Excerpts from Jim Conrad's
Naturalist Newsletter

 Diadophis punctatus ssp. occidentalis, the

from the May 24, 2009 Newsletter, issued from the Siskiyou Mountains west of Grants Pass, Oregon:

Bob and my friends drove me up to Onion Mountain 17 miles away, we had a picnic with a great view, and they left me there, to camp overnight and walk back the next day. During my descent, on the narrow gravel road just as it was warming up, I encountered the first snake I've seen since being here, which you can see above.

That's a Ringneck Snake, DIADOPHIS PUNCTATUS, and if you don't live around here and have Ringnecks in your area you may see certain ways this Ringneck differs from yours. Ringneck Snakes occur from southeastern Canada through most of the US into Mexico, fracturing along the way into about fourteen different-looking subspecies. Our subspecies is Diadophis punctatus ssp. occidentalis, the "Northwestern Ringneck," distributed mostly from southwestern Washington through extreme western Oregon, to Sonoma County, California. Our subspecies differs from others by having an especially wide neck ring and an orange belly that is lightly spotted. The bellies of other subspecies range from yellow to cream to red, and are unspotted or heavily spotted.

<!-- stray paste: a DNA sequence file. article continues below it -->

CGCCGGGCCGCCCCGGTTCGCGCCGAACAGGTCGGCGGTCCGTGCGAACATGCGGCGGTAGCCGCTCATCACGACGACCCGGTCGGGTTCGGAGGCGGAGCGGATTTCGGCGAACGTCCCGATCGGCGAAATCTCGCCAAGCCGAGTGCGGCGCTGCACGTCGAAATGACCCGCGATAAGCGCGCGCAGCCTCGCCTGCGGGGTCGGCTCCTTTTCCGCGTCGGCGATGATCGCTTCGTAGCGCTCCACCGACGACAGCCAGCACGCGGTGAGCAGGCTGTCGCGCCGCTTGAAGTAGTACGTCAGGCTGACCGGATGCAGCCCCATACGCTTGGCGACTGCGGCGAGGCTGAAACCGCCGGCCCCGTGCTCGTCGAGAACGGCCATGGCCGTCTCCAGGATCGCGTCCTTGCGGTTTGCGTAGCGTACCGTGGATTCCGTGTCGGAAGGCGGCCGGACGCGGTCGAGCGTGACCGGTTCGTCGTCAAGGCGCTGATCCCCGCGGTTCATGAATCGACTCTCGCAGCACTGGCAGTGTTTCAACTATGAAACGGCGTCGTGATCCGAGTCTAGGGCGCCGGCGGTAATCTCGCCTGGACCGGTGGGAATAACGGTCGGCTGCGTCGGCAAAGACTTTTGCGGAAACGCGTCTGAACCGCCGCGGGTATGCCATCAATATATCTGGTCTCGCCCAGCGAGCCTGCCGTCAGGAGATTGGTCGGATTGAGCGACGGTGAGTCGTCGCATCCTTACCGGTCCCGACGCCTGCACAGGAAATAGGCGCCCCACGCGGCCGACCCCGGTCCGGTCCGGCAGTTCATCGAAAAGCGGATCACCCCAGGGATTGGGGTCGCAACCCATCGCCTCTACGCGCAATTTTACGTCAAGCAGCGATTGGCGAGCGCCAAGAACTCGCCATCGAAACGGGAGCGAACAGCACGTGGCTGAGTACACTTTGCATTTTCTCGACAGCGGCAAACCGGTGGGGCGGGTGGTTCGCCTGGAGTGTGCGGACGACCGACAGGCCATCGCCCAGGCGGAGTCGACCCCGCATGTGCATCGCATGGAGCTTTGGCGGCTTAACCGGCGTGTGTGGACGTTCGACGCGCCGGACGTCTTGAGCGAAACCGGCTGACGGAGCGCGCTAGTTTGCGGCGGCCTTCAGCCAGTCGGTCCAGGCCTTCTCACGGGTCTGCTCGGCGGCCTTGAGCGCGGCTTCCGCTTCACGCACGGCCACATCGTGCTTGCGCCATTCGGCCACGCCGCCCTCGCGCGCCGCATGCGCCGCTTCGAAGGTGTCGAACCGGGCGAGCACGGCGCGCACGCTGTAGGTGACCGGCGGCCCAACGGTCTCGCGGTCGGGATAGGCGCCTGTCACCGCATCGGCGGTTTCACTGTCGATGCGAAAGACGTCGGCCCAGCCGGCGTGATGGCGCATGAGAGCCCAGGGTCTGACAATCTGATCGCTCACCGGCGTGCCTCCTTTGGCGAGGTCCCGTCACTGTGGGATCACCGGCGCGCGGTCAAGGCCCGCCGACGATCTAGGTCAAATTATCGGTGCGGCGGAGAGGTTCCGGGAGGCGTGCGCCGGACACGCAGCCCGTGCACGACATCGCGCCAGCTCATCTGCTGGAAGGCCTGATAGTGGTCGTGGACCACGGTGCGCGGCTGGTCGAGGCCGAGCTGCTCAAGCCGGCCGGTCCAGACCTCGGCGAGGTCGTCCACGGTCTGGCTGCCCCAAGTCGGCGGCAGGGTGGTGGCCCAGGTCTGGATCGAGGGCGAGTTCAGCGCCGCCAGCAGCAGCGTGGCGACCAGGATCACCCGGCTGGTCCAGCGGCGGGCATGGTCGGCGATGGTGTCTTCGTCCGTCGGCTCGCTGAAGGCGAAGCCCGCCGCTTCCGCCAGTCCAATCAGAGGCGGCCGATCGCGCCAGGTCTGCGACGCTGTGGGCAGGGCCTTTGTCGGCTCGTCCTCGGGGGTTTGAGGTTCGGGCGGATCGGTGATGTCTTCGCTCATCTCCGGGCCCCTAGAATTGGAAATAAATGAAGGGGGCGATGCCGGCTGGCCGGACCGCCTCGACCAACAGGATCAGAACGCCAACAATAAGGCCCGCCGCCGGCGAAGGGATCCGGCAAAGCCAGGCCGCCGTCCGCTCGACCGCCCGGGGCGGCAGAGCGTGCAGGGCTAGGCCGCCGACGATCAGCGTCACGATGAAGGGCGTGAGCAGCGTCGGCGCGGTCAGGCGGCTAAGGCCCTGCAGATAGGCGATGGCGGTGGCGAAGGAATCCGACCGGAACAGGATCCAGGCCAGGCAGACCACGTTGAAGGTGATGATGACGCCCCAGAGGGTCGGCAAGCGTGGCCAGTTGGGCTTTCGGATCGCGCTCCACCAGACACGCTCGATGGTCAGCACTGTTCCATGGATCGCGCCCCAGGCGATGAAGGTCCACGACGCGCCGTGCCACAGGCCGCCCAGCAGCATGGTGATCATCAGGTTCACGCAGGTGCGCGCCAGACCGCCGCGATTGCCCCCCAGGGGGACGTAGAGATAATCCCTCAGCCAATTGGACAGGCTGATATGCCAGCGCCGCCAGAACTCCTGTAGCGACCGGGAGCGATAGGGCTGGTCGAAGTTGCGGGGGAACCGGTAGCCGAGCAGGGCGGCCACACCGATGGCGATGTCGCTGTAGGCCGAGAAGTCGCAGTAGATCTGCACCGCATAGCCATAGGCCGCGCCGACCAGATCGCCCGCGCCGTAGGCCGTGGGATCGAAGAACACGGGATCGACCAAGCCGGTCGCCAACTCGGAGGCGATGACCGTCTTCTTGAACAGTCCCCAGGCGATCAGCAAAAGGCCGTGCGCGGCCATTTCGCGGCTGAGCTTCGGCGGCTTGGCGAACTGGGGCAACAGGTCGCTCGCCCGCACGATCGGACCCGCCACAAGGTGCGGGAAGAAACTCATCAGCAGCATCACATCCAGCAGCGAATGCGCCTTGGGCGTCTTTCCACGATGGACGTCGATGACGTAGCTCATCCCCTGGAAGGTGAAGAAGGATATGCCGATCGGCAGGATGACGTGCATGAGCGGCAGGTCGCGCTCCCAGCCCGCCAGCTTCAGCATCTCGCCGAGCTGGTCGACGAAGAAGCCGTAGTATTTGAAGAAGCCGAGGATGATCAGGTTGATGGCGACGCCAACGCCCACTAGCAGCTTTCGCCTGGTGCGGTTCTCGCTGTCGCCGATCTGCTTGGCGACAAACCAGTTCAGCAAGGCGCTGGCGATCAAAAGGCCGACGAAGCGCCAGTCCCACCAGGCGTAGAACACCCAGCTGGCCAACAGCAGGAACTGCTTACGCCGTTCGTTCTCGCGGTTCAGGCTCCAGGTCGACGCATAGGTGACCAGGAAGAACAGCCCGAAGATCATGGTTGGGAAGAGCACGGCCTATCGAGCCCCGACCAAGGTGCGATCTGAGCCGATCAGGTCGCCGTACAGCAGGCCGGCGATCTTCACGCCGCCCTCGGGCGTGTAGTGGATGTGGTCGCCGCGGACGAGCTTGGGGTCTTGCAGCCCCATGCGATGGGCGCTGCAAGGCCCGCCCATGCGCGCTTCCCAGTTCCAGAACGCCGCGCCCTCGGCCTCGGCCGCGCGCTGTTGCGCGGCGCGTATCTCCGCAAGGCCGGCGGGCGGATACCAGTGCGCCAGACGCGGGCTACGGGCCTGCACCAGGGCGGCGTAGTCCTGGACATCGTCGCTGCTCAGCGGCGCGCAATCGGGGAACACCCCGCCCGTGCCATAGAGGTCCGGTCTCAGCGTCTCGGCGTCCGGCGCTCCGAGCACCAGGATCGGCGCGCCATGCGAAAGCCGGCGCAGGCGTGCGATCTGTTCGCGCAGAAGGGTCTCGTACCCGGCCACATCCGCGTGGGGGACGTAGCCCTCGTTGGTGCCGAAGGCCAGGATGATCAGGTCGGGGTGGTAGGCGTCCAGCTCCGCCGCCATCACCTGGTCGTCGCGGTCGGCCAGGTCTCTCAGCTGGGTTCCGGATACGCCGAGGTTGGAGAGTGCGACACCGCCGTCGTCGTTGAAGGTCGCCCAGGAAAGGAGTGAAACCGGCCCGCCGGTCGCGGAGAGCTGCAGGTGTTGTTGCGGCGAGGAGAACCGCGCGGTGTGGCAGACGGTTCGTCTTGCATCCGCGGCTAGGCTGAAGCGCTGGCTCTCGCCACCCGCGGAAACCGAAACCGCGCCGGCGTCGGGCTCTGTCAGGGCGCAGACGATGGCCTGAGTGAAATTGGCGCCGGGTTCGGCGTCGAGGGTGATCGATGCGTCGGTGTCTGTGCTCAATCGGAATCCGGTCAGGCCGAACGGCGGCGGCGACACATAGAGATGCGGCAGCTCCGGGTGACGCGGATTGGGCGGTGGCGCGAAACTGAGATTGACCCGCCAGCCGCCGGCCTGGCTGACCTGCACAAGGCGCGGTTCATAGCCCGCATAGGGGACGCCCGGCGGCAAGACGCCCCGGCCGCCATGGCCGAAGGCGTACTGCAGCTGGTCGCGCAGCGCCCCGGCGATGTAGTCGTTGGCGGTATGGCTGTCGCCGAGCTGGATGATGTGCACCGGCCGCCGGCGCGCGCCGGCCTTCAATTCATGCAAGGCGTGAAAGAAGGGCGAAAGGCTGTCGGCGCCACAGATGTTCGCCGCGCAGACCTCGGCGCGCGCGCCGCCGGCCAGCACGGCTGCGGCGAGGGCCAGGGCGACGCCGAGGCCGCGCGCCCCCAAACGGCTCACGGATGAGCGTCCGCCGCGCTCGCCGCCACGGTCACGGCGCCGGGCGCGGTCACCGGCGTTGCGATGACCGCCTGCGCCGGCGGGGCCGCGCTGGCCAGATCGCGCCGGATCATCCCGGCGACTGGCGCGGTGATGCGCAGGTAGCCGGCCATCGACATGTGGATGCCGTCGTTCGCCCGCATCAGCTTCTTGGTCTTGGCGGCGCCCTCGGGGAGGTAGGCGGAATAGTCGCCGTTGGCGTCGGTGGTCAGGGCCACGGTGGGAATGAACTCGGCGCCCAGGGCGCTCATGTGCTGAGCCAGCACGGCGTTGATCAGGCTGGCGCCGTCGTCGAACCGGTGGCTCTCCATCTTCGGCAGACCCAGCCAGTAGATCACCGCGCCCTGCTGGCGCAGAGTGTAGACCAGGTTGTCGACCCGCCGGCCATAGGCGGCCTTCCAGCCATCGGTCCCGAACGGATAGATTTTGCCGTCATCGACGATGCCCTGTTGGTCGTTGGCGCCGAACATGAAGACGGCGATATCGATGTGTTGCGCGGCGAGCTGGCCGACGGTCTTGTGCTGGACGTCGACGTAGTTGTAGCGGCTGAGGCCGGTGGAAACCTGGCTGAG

Ringneck Snakes only reach about 14 inches long. Their mouths are so small they couldn't bite a finger if they tried. They live under rotting logs, wood, and rocks and often are seen on roads and paths. They eat insects, frogs and salamanders, other small snakes, lizards, and newborn rodents.